Jargon busters | Action Medical Research

Touching Lives - July 2008

Jargon busters

Bronchioles You may have heard it said that the area inside your lungs, in which the gas exchange takes place, is the size of a tennis court, and this may well be true! The lungs hold a very large number of tiny sacs called alveoli, arranged rather like the leaves on a tree. The air gets to and from these sacs through a branching system of tubes starting with the windpipe (trachea), and branching into the two bronchi, which in turn branch and branch again until they come to the very last ones leading into the alveoli. These are the bronchioles.

Enzymes Think of enzymes as biochemical tools. They can change a substance, like a protein eaten as food, into something the body requires — without getting used up in the process. Just like a carpenter using his hammer and saw over and over again to process many pieces of wood. Thousands of different enzymes are used by the body; without them nothing could be achieved. It would be like a world without tools.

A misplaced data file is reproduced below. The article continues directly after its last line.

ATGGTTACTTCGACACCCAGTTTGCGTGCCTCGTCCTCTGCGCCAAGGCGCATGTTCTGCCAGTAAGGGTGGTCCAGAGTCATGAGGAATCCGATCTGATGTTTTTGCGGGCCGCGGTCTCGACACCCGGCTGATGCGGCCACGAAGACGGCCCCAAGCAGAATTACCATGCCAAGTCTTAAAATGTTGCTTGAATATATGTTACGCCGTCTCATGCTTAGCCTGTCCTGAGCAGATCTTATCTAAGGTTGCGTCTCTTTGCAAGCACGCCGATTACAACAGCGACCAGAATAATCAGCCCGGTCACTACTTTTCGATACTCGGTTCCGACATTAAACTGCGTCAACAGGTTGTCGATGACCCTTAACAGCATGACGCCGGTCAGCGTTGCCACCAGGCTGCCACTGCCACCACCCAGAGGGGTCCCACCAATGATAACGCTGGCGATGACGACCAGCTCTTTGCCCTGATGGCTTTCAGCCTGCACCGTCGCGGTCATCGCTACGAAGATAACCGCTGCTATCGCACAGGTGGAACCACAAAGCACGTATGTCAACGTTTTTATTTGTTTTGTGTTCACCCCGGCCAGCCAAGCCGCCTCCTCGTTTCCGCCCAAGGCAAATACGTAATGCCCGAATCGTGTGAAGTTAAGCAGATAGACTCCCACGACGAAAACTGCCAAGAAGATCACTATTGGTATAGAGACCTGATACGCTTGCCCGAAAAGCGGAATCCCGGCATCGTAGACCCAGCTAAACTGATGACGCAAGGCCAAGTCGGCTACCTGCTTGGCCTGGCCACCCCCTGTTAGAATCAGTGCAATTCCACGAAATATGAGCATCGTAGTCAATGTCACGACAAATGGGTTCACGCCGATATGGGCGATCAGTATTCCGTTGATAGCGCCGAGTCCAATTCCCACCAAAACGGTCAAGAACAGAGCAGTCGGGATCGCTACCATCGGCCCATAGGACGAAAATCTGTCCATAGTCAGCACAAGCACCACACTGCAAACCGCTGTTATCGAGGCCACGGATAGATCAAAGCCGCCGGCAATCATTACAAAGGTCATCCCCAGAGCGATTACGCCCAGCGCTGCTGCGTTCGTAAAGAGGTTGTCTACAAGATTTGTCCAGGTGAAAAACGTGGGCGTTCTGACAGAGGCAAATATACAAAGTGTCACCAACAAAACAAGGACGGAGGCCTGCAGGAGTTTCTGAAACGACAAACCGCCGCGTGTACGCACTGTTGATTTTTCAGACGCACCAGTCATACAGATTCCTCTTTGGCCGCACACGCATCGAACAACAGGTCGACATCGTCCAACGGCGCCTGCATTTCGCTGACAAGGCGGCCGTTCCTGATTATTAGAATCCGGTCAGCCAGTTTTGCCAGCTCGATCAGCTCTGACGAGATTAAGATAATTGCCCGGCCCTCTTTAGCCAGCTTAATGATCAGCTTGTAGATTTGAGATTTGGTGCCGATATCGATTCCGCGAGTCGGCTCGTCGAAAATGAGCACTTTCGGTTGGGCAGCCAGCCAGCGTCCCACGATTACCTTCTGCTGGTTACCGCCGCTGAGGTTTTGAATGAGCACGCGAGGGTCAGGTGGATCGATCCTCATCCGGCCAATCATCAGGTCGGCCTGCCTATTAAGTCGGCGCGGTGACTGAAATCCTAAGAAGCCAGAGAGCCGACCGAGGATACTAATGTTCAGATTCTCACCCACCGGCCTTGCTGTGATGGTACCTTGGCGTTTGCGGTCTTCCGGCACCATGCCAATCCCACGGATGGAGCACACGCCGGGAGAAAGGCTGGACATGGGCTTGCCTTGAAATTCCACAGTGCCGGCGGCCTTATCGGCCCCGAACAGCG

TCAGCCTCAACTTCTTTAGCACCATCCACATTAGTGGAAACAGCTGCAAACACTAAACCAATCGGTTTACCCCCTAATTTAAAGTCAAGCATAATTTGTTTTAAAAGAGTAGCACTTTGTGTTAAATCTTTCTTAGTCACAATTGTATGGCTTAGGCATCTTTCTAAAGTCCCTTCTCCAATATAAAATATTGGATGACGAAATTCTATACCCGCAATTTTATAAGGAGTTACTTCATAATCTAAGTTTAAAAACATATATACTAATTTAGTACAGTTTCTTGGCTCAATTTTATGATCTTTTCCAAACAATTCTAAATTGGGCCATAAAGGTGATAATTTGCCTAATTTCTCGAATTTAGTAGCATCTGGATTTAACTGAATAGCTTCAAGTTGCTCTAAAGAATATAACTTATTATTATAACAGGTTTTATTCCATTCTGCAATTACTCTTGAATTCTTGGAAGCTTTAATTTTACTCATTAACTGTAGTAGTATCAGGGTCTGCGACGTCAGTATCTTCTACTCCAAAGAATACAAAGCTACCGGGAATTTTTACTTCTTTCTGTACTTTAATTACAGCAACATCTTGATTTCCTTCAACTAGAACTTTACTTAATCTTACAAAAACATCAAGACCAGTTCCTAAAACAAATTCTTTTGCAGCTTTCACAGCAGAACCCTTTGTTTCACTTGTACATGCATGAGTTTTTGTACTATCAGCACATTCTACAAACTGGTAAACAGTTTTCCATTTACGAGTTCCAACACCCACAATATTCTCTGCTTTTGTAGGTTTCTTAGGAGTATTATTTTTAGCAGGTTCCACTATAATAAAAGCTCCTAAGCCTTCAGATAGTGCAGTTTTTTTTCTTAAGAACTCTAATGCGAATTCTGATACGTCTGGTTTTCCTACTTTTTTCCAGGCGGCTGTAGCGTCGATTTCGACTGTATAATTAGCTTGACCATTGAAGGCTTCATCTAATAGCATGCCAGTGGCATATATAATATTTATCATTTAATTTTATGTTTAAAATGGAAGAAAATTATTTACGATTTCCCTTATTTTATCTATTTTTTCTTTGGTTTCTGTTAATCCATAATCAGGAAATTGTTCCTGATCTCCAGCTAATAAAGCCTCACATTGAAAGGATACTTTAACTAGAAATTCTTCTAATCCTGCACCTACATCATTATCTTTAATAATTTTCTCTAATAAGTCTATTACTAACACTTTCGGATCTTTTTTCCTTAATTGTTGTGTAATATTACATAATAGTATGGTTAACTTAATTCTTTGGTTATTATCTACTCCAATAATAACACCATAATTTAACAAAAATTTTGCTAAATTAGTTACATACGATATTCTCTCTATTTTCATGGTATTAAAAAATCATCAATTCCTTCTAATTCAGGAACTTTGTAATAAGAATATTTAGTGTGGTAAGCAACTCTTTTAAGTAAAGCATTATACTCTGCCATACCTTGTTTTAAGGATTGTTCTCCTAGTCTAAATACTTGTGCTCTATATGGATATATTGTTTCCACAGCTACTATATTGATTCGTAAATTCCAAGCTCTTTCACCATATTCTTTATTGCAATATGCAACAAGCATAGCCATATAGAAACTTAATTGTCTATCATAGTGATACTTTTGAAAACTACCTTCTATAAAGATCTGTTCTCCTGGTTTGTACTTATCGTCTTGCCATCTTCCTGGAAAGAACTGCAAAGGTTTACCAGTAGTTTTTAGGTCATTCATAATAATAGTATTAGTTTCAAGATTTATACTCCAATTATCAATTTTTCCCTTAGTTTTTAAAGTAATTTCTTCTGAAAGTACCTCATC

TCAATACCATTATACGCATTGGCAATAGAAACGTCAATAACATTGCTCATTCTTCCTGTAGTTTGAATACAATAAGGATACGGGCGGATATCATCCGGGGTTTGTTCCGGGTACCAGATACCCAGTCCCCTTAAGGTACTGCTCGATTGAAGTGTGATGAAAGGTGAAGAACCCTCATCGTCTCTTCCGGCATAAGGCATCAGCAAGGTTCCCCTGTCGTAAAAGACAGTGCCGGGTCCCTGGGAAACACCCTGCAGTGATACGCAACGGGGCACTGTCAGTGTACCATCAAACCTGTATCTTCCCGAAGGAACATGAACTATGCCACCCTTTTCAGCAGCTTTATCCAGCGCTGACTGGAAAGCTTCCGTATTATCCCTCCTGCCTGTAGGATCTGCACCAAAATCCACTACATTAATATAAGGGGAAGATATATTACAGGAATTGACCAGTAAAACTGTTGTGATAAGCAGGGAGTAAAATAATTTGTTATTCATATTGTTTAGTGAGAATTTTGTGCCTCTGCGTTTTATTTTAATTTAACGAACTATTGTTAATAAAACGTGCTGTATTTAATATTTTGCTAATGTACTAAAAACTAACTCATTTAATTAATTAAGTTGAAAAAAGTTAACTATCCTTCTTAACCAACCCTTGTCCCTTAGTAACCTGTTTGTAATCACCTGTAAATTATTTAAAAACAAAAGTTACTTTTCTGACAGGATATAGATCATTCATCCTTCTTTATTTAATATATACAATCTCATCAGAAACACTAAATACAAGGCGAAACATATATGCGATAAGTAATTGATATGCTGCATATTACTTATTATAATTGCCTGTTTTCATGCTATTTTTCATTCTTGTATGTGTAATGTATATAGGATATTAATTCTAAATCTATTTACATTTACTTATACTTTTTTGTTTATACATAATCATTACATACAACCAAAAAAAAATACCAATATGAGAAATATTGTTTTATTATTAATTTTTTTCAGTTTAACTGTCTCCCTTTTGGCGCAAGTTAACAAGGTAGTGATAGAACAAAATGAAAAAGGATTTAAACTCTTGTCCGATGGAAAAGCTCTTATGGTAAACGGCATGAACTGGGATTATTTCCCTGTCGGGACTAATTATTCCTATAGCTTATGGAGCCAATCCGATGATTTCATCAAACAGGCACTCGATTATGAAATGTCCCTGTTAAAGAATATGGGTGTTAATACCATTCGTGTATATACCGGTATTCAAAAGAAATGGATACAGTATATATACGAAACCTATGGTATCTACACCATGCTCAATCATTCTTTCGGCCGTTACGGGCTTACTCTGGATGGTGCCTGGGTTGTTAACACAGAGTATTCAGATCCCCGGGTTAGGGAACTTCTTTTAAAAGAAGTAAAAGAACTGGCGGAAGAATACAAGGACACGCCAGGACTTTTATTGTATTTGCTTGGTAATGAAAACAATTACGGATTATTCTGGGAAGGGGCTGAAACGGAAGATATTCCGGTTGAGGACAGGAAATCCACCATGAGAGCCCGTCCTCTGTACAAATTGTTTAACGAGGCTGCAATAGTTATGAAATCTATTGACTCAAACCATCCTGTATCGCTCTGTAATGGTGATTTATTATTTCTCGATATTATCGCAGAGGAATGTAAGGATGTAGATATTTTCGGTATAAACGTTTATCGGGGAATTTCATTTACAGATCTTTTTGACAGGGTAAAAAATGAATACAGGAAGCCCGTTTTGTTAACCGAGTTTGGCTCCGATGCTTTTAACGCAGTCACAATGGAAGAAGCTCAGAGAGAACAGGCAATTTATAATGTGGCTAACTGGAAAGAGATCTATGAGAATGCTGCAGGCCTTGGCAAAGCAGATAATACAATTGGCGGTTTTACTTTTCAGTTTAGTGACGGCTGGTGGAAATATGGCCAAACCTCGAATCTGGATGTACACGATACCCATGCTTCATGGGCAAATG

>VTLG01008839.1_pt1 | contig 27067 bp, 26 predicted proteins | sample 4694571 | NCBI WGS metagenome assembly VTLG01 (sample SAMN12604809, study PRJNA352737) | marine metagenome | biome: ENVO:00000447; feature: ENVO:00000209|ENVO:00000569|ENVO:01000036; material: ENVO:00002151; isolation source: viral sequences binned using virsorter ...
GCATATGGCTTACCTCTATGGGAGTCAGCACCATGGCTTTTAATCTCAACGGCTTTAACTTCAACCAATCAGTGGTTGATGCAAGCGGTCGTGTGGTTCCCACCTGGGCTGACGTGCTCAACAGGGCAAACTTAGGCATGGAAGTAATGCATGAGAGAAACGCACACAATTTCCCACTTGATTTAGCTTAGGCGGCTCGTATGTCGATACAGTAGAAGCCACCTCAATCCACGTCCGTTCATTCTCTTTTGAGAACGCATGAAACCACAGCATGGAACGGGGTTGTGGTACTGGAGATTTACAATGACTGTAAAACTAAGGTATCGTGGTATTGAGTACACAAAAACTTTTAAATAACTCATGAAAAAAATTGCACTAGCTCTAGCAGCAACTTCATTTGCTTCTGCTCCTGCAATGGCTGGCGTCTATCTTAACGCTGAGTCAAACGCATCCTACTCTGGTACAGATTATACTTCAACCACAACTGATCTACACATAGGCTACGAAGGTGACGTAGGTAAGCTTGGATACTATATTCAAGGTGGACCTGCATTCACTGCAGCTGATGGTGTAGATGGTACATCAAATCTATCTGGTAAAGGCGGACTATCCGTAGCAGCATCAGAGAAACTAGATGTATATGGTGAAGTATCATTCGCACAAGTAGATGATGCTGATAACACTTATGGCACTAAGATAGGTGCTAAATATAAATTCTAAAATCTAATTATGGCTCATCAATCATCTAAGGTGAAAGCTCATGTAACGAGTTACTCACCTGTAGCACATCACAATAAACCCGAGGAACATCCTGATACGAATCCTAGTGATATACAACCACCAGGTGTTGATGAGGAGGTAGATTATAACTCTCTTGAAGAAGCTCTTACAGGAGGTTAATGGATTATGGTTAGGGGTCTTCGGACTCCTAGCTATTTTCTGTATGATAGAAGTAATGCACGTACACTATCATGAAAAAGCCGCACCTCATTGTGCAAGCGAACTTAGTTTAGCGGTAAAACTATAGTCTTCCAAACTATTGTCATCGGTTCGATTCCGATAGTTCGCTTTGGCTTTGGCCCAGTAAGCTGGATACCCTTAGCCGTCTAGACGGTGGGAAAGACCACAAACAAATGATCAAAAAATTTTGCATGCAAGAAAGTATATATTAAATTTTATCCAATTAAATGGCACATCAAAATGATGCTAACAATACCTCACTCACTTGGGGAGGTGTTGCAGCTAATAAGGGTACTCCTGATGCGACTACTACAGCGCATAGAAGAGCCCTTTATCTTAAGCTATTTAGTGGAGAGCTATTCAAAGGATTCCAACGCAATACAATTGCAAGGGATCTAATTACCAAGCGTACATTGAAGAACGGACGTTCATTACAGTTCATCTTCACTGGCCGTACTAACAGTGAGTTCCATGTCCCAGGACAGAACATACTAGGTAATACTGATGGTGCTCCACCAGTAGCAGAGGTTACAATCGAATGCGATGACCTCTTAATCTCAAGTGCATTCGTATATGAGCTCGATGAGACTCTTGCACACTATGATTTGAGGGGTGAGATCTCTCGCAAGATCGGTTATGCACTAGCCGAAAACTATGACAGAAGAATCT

Neutrophils There are something like five million cells in every cubic millimetre (or micro-litre) of blood, most of which are red blood cells. However, about 4,000 are white blood cells, and the majority of these are neutrophils. Neutrophils represent both the first-line army and the weapons which the body uses to fight invasion by bacteria. A chemical message is received that bacteria are about and the neutrophils rush to the scene, able to penetrate the walls of blood capillaries in the process, in order to reach the tissues. They ‘eat’ the bacteria using chemicals (often enzymes) in granules that they carry to kill them. The neutrophils sacrifice themselves in the process, but there is a factory in the bone marrow which continuously produces more.

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